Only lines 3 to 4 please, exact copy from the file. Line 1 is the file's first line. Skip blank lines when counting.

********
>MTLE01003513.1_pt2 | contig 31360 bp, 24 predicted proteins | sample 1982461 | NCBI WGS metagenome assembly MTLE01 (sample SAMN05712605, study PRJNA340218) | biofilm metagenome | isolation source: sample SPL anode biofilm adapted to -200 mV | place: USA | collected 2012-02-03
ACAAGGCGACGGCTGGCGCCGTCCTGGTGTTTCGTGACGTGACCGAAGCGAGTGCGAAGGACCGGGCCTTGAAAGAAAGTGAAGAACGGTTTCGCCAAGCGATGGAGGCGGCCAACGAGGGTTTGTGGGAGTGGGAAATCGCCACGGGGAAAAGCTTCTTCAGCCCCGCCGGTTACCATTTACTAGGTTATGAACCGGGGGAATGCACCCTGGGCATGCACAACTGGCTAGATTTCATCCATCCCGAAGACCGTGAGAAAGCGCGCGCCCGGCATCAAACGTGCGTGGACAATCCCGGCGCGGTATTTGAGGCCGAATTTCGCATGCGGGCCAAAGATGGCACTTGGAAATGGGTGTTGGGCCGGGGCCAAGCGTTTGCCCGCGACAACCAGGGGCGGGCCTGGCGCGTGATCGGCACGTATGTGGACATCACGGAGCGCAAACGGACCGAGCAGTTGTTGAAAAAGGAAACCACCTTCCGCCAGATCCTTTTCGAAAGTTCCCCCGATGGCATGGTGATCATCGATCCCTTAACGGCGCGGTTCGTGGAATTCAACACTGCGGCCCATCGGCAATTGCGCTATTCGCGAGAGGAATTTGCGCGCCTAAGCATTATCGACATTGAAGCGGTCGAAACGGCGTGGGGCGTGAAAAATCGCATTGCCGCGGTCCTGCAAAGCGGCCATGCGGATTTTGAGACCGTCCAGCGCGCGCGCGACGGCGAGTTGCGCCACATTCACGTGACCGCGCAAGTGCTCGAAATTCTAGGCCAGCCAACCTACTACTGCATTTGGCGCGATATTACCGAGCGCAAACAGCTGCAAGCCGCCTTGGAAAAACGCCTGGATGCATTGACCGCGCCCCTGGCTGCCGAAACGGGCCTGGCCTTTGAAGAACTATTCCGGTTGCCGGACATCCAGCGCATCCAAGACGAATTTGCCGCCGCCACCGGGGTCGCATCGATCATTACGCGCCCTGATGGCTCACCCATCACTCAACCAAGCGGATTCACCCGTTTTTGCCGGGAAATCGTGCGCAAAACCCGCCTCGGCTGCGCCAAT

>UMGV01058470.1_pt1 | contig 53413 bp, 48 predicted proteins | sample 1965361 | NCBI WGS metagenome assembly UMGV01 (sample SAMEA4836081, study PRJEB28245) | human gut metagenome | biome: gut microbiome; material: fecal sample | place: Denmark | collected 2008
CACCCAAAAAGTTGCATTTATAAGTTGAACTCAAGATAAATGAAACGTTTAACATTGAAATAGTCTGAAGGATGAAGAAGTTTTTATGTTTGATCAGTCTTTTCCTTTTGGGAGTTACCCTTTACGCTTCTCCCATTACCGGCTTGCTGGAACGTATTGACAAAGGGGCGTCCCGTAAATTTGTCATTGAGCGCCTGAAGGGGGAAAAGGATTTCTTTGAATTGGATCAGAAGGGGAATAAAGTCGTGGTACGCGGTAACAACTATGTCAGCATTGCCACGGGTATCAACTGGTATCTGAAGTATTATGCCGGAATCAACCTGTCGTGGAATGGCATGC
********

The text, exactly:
>UMGV01058470.1_pt1 | contig 53413 bp, 48 predicted proteins | sample 1965361 | NCBI WGS metagenome assembly UMGV01 (sample SAMEA4836081, study PRJEB28245) | human gut metagenome | biome: gut microbiome; material: fecal sample | place: Denmark | collected 2008
CACCCAAAAAGTTGCATTTATAAGTTGAACTCAAGATAAATGAAACGTTTAACATTGAAATAGTCTGAAGGATGAAGAAGTTTTTATGTTTGATCAGTCTTTTCCTTTTGGGAGTTACCCTTTACGCTTCTCCCATTACCGGCTTGCTGGAACGTATTGACAAAGGGGCGTCCCGTAAATTTGTCATTGAGCGCCTGAAGGGGGAAAAGGATTTCTTTGAATTGGATCAGAAGGGGAATAAAGTCGTGGTACGCGGTAACAACTATGTCAGCATTGCCACGGGTATCAACTGGTATCTGAAGTATTATGCCGGAATCAACCTGTCGTGGAATGGCATGC